Baltimore industry lost another fight yesterday in its battle to insulate itself from homeowners unlikely to appreciate its noises, smells and grit.
A state panel charged with identifying land to protect for port-related industrial use rejected a 98-acre city-owned dump site in Anne Arundel County. The move boosts a developer's chances of building as many as 1,300 homes on the parcel, which is sandwiched between some of southern Baltimore's most intensive industrial sites and growing county neighborhoods.
An alliance of South Baltimore companies hoping to keep the area industrial had convinced the Port Land Use Development Advisory Council to include it in its report. But yesterday the committee sided with Anne Arundel County executives, Curtis Bay community leaders and a developer who sees residential potential in the property.
"We support residential zoning," said Betty Dixon, Anne Arundel County's land use and environmental coordinator and the county's representative on the council.
But Craig Blinke, who leads the South Baltimore Business Alliance, an organization representing 32 companies with 1,200 employees, told the council that if the property goes residential, it could become another Canton or Locust Point, where people pay high prices for homes near the water and then complain about factory smoke or rumbling trucks.
"We have a problem with developing this property, to putting houses right up against these businesses," he said. "We're in a fight for survival here. We sit between the beautiful view and the million-dollar homes."
Developer Stephen P. McAllister wants to turn the former staging area for a Baltimore landfill into as many as 1,300 homes, townhouses and condominiums.
To do that, he'll have to have the winning bid when the city seeks proposals for the land, something it's preparing to do. And he'll have to win a zoning change from industrial to residential, which the county is to consider in August.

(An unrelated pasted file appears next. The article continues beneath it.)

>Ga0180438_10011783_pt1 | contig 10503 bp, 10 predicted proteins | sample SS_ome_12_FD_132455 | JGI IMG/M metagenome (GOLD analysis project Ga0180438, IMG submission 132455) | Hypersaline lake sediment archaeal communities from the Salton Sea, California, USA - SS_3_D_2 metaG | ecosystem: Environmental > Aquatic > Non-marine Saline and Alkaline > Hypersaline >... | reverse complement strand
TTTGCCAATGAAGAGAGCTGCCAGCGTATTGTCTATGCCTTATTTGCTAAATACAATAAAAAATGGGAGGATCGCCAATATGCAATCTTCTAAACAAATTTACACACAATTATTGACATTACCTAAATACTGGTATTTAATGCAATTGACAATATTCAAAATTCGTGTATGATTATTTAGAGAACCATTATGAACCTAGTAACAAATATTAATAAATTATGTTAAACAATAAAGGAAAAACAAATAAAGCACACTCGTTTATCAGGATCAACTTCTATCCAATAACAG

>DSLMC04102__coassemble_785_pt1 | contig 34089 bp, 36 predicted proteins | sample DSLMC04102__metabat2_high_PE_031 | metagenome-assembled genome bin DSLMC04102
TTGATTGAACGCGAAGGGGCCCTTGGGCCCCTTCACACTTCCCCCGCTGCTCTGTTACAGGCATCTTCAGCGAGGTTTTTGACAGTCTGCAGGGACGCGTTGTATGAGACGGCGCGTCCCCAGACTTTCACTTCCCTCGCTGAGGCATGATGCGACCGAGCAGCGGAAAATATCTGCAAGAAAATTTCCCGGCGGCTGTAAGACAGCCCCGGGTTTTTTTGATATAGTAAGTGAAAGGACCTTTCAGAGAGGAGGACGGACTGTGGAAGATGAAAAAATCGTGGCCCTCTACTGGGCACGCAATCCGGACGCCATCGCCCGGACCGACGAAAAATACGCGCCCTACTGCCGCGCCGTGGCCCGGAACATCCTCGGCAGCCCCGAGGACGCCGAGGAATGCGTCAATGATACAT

McAllister told the council that homes and businesses can coexist in the area.
"I feel I have buffered the industry," McAllister said. "I'm certainly no threat to their goals and their jobs. I want their people to live here."
The dispute embodies the fight that has been playing out on Baltimore's waterfront ever since neighborhoods once home to the city's factories and shipyards have become its hottest, and among the most expensive, residential enclaves.
To keep "condo creep" from pervading the entire waterfront, Baltimore enacted a law last year that prohibits housing, offices and restaurants in industrial areas. The Maritime Industrial Overlay District protects endangered deep-water access sites from Curtis Bay to Canton for 10 years.
Yet what's less concrete and less protected is property near the water, such as the 98 acres in question, that both industry and developers covet.
Baltimore planners have struggled with that issue as they try to update the city's aged zoning rules, trying to balance the needs of the city's blue-collar employment base with current business and development demands.
Rupert Denny, general manager of C. Steinweg Baltimore Inc., and the spokesman for the Private Terminal Operators, which represents a dozen private stevedores, has fought for better zoning to protect the ports.
Though the 98 acres is not waterfront, Denny had hoped the committee would realize the importance of keeping it industrial. At the very least, if it ultimately goes residential, he hopes that county zoning officials will understand how critical buffers between the homes and businesses will be.
"People simply don't realize what they're getting into when they buy these properties," Denny said, mentioning the complaints he always hears about smells and coal dust. "A fight's going to break out there in three years time.
"We obviously want to protect industry, but it's also in the interest of people buying those houses."